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  Re: AMD’s M2 socket, lowering performance? 
 
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RI Redneck Mar 14, 2006, 11:31am EST Reply - Quote - Report Abuse
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"Early reports of the performance of CPUs sporting this new socket indicate that their performance is quite a bit less than what we’re used to from a similarly configured socket-939. This is surprising since DDR2 provides more bandwidth, so should in theory also be able to offer better performance. However some report a reduction in performance by as much as 50%, that’s no small margin to be honest."

I would greatly appreciate a link to this "Early Report" you are referring to. The ONLY review/report, that contains actual benchmarks, available on the web is by Tom's Hardware ( http://www.tomshardware.com/2006/02/21/a_look_at_amds_socket_am2_platform/ ). It shows the AM2 platform performing fairly evenly when equipped with high latency DDR2. DDR2 latency has been an issue since it first arrived on the market and it can and does affect performance when compared to low latency DDR (even at slower speeds). However, I've NEVER seen it cause a 50% performance drop with ANY processor. Considering the volatility of this market, I would appreciate unbiased numbers to back up any reports whether positive or negative.

Thanks,

BT


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Sander Sassen Mar 14, 2006, 11:37am EST Reply - Quote - Report Abuse
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>> Re: Re: AMD’s M2 socket, lowering performance?
Hi Brian,

Of course I'm able to back these up, although most of these come from direct communication with my peers, I think only Anand bothered to write up his experience.

http://www.anandtech.com/weblog/default.aspx?bid=279

Best regards,

Sander Sassen
Editor in Chief - Hardware Analysis
ssassen@hardwareanalysis.com
Mathew Everett Mar 14, 2006, 12:04pm EST Reply - Quote - Report Abuse
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Edited: Mar 14, 2006, 12:10pm EST

 
>> Re: Re: AMD’s M2 socket, lowering performance?
SS has no lies in his pockets :)

A bite from Anandtech
---------------------------------------------------------------------
Needless to say my excitement vanished after I ran the first performance numbers and it offered about half the memory bandwidth of an average Socket-939 platform. Remember that the major change with AM2 is the migration to DDR2-667 (and DDR2-800) over DDR-400, so memory bandwidth should go up - not be cut in half.

-----------------------------------------------------------------------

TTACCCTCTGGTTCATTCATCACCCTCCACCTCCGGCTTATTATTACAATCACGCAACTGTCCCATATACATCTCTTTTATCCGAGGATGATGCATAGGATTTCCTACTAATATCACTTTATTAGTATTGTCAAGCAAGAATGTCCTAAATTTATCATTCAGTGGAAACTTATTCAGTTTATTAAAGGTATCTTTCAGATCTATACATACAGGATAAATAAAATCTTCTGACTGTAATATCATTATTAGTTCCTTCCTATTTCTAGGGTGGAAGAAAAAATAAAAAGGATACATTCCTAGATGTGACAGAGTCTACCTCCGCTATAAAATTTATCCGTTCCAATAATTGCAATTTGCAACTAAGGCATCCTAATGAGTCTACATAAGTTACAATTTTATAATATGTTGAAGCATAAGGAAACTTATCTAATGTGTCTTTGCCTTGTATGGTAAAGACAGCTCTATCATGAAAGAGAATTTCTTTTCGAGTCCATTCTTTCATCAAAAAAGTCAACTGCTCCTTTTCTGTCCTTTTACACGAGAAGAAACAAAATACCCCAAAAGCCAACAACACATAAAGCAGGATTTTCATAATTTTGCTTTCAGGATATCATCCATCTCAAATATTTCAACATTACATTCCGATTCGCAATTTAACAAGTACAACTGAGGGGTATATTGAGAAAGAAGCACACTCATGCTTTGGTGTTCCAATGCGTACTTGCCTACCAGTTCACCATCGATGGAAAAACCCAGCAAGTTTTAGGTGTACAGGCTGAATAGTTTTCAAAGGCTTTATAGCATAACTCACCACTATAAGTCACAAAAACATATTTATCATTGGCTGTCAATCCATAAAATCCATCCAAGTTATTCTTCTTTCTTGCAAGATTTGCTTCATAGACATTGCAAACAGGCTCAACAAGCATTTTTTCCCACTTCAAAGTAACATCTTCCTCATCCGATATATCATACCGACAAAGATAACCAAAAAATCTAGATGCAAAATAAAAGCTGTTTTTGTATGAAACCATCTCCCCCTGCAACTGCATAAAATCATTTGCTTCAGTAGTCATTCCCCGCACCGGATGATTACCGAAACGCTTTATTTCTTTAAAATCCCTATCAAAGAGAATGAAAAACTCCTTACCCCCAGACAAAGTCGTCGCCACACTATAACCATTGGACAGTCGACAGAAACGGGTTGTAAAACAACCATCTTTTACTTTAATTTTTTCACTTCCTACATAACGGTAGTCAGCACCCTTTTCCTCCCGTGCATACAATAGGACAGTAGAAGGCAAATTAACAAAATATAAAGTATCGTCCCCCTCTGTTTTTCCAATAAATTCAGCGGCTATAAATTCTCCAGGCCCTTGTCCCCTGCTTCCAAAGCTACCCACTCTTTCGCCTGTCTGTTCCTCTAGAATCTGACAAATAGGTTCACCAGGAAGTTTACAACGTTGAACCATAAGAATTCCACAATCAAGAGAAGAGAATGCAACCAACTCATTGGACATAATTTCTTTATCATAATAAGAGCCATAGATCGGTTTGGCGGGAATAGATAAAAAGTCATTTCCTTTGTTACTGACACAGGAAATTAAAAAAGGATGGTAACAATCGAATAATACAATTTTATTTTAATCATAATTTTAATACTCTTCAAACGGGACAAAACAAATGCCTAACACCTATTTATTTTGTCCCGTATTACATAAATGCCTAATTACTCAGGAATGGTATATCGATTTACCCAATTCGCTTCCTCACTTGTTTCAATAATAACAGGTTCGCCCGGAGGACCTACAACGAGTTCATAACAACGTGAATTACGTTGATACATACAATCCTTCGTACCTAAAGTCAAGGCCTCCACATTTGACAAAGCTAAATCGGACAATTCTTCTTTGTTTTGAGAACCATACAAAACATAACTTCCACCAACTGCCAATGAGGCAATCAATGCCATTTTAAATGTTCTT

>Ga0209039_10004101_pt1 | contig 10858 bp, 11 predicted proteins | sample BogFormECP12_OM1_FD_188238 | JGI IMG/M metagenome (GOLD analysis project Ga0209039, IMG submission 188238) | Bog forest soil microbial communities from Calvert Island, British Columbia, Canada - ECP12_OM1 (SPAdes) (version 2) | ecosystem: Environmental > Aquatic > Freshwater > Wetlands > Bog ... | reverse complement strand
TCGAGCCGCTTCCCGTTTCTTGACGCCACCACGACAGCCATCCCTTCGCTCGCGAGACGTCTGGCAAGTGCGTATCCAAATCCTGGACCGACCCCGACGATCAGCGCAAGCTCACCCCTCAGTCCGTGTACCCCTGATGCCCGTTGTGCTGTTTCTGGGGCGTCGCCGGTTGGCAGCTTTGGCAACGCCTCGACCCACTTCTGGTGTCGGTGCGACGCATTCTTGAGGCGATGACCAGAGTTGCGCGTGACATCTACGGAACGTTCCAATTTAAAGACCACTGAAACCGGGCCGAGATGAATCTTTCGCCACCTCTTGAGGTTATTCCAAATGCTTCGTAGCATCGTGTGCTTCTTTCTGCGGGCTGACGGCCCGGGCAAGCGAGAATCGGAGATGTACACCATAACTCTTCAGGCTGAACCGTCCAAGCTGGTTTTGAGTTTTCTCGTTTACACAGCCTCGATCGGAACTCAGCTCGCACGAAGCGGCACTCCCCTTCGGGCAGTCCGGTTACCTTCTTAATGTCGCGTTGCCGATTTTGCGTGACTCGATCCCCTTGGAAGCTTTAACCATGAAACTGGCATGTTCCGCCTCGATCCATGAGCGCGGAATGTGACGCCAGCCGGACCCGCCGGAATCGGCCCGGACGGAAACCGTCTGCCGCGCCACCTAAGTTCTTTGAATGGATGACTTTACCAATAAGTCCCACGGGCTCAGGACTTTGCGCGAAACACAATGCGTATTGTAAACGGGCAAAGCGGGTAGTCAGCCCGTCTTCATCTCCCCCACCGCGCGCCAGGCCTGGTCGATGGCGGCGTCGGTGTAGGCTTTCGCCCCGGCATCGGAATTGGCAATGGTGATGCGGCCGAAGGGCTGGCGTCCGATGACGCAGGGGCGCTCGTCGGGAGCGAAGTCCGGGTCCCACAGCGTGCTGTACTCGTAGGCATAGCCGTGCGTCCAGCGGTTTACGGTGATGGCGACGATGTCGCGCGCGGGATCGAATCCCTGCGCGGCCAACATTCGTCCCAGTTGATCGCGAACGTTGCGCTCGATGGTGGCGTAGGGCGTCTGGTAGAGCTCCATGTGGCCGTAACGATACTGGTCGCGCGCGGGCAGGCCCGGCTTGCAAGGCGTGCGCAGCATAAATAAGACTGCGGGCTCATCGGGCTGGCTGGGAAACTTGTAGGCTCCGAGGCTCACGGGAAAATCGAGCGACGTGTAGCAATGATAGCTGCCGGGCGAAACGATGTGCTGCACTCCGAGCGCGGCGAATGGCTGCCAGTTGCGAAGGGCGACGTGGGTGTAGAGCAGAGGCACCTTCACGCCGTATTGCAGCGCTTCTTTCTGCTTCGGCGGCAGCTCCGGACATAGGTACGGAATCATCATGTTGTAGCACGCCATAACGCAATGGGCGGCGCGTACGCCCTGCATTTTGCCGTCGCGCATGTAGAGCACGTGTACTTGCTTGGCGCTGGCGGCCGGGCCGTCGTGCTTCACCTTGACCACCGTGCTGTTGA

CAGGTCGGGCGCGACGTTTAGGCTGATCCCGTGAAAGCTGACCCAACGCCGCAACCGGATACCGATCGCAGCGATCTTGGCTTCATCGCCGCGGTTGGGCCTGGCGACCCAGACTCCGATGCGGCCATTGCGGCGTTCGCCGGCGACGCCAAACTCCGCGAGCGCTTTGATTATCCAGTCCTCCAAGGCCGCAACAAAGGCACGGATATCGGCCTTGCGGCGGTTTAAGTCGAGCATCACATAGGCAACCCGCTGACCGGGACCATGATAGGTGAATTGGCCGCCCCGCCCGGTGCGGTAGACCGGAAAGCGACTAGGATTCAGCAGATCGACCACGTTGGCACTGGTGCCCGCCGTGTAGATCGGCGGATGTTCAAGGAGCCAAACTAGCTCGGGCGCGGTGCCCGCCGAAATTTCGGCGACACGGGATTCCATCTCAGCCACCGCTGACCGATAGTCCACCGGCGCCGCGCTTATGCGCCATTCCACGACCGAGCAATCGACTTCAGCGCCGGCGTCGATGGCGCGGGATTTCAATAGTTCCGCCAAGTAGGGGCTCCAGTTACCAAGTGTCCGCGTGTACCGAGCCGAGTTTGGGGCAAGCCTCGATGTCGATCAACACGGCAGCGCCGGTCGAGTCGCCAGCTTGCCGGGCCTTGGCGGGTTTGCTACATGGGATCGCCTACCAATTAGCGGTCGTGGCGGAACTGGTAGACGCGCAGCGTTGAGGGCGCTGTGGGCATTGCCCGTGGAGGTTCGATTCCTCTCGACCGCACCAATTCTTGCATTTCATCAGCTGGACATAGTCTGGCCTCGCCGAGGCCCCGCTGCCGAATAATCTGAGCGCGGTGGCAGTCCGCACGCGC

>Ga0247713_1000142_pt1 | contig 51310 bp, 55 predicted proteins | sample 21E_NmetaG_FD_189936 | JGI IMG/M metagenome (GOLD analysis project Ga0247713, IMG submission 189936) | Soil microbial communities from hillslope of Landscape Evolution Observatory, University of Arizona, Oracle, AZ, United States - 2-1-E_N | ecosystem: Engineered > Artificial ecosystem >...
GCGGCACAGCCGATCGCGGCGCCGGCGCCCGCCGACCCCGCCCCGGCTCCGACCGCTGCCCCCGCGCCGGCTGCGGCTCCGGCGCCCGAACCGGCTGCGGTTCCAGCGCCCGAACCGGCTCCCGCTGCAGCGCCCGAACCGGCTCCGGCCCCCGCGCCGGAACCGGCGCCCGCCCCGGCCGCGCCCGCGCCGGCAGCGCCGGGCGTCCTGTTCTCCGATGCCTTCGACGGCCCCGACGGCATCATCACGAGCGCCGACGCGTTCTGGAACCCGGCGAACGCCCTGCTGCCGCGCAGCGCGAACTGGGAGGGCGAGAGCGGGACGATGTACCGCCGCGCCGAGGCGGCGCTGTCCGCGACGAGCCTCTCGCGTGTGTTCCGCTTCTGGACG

I think the AM2 is going to have a few suprises up it's sleeve, I also think AMD will jump to high cache levels on their chips as I think they could benifit from that. "we have seen early reports of this also around the net" Maybe AMD has their Quad core chips already... kind of like when they pushed dual core out first :) it is all up in the air as of now & AMD has a few secrets we don't know about... But I will have to say I am very happy with my 4800+ X2 & my FX 57 and see no reason to jump ship on the 939 for atleast a year or so. Unless of course Quad core is rolled out by AMD...

Thanks

Mat Everett
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http://www.bf2tournaments.com


Beavis Khan Mar 14, 2006, 12:18pm EST Reply - Quote - Report Abuse
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Edited: Mar 14, 2006, 12:19pm EST

 
>> Re: Re: AMD’s M2 socket, lowering performance?
The difference in performance between 512KB and 1MB level 2 cache seems to be, at best, 10% or so, and more typically 2-5% (Edit - on 939, to be specific. I suppose it's possible M2 is different in this regard...). Throwing more cache at new processors isn't going to solve the problem if M2 ships with the issues Sander and others are describing...

____
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- H.L. Mencken
Lou Bot Mar 14, 2006, 12:37pm EST Reply - Quote - Report Abuse
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>> Re: Re: AMD’s M2 socket, lowering performance?
This may not be comparing apples to apples but the results of an intel mobo w/ DDR2 memory was tested against an Intel mobo w/DDR1. The results were sub-par.

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Wayne Bradford Mar 14, 2006, 02:07pm EST Reply - Quote - Report Abuse
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>> Re: Re: AMD’s M2 socket, lowering performance?
I have always thought high latencies coupled with processors containing on board memory controllers to be counter productive. Obviously off chip controllers (north bridge) create latency based on design and location, so the only way AMD can overcome this inherent problem is to increase the on die L2, however I feel this alone is not enough to allow the performance necessary to overcome the loss. Like it or not we are moving toward DDR-2 and AMD is on board with this. I have for some time been curious as to how they intend to accomplish this feat.
WB

Radomir Jordanovic Mar 14, 2006, 02:10pm EST Reply - Quote - Report Abuse